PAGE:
1. The availability of vaccine doses is limited. Therefore, the majority of the population in each European country will not be vaccinated before summer.
  2. The sequence of vaccination in most European countries targets people at high risk first, e.g. residents in long term care facilities. But these people, due to limited mobility and social contacts, do not contribute much to population spread, so the virus will continue to circulate in the general population unhindered.
  3. In order to reach herd immunity, the vaccine not only needs to protect the person from contracting the disease, but block transmission as well. Current available evidence suggests that the first vaccines will not be able to block transmission completely, and may be able to reduce transmissibility. In other words, people that received their vaccination will be protected with high efficacy, but will be able to infect others to some extent. Transmission chains are not broken effectively, and people not vaccinated and people who do not develop a sufficient immune response to the vaccine will still be at risk.
  4. Last but not least, it is unclear how long immunity lasts, being after infection or after vaccination.

[Pirta Hotulainen, Finland]: Especially now when vaccines are here, every unnecessary death and LongCovid-case is too much.

[Sarah Cuschieri, Malta]: Unfortunately there is a lot of healthcare professional vaccine hesitancy apart for hesitancy within the community/population. Considering that healthcare professionals are reflected as "role models" to their patients, this might impact the uptake of vaccines. However, having said that, recently we conducted surveys to assess the seasonal influenza uptake last year (2019), this year (2020) and the intention to take Covid-19 vaccine among healthcare professionals [5]. It was observed that although hesitancy is still present, a higher healthcare professional’s proportion expressed an intention to take both the influenza and COVID-19 vaccine this year. So it is expected that the same attitude will be present within the community. However, the COVID-19 vaccine being a "new" vaccine will still carry concerns among both the healthcare professionals and the general public, which further supports our current statement.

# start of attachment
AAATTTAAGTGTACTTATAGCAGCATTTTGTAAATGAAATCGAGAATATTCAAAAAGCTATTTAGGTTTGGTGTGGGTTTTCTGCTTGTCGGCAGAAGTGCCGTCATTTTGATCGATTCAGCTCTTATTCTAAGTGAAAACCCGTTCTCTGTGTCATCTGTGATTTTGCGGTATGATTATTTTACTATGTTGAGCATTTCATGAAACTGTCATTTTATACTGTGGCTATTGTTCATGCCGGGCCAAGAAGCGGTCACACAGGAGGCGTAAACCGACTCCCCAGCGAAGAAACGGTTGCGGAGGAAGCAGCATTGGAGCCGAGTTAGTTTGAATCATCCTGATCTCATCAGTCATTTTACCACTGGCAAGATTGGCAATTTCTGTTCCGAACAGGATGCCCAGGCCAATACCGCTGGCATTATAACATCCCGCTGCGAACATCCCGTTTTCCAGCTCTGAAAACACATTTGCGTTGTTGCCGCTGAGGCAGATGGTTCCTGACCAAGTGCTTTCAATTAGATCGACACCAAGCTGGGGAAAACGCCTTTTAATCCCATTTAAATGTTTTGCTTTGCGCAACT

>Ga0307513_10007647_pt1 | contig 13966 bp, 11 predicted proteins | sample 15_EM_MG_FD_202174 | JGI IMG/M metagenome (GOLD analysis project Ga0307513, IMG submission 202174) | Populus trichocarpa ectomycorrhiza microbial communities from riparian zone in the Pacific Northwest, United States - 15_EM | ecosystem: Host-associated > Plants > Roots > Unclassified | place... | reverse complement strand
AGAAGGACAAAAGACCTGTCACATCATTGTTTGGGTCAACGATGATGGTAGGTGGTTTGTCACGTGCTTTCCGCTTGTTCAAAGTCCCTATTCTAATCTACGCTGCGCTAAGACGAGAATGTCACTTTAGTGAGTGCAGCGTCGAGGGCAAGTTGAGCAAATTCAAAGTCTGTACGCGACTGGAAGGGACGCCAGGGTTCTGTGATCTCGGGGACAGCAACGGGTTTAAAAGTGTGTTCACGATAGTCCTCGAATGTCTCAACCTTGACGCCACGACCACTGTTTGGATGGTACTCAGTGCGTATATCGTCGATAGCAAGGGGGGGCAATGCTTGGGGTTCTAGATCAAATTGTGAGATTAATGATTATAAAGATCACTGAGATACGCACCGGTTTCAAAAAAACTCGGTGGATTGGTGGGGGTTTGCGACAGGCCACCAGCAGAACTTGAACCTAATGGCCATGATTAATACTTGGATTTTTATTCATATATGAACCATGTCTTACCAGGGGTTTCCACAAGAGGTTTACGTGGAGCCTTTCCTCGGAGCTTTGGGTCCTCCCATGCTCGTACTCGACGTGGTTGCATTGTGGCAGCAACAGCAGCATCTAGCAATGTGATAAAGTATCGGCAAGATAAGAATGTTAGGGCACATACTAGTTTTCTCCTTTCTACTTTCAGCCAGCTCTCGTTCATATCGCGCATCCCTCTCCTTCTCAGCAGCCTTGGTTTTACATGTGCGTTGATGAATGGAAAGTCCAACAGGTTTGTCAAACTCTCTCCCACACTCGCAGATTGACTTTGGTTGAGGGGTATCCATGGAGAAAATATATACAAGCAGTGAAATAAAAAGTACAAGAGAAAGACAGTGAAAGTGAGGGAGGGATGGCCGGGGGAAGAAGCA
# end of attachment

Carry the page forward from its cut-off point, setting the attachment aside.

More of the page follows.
[Deepti Gurdasani, UK]: The impact of vaccines on transmission will depend on many factors, including vaccine uptake, vaccine efficacy (in preventing transmission), and the duration of immunity provided by vaccination. It’s worth remembering that no infectious disease to date has been eradicated by vaccination in a short period of time - indeed, most have not been eradicated at all, even after decades since vaccines were developed. Vaccines are part of a broader public health strategy, not the end all, and it is likely that transmission will continue for a long period of time. It’s also worth noting that vaccines have not been licensed for use in children yet, who form a significant proportion of the population, and play an important role in transmission. It is important we use multi-pronged strategies to control the virus, rather than counting on vaccines alone.

[Matjaž Perc, Slovenia]: Job one at this point is to get the current numbers of active cases down across Europe. Then we have to remain vigilant, so that whenever new cases start to emerge, we are prepared to act fast and resolutely. This will prevent a third wave, as well as keep hard lockdowns geographically and time-wise limited.

[Eva Schernhammer, Austria]: The more people will have developed immunity i.e. received the vaccine, the less strict will measures eventually have to be to keep the numbers at the balancing level of not overwhelming health care. A problem with this approach in Austria is, however, that currently, our ICUs are filled by relatively young persons (average age at AKH ICU around 60 years), so by starting to vaccinate older people first, it will not change the ICU dynamics for a while. Essentially, the close to overwhelming our ICUs will likely occur (again) before sufficient individuals have been vaccinated. This speaks for implementing another hard lockdown as soon as possible.

[Thomas Czypionka, Austria]: In our modelling, the most effective way seems to be a lockdown followed by effective contact tracing (apart from physical distancing, masking and moderate contact reduction). In order for the subsequent contact tracing to be effective and efficient, post-lockdown case numbers need to be low. With such a strategy, a third wave can be avoided at minimal economic and societal costs.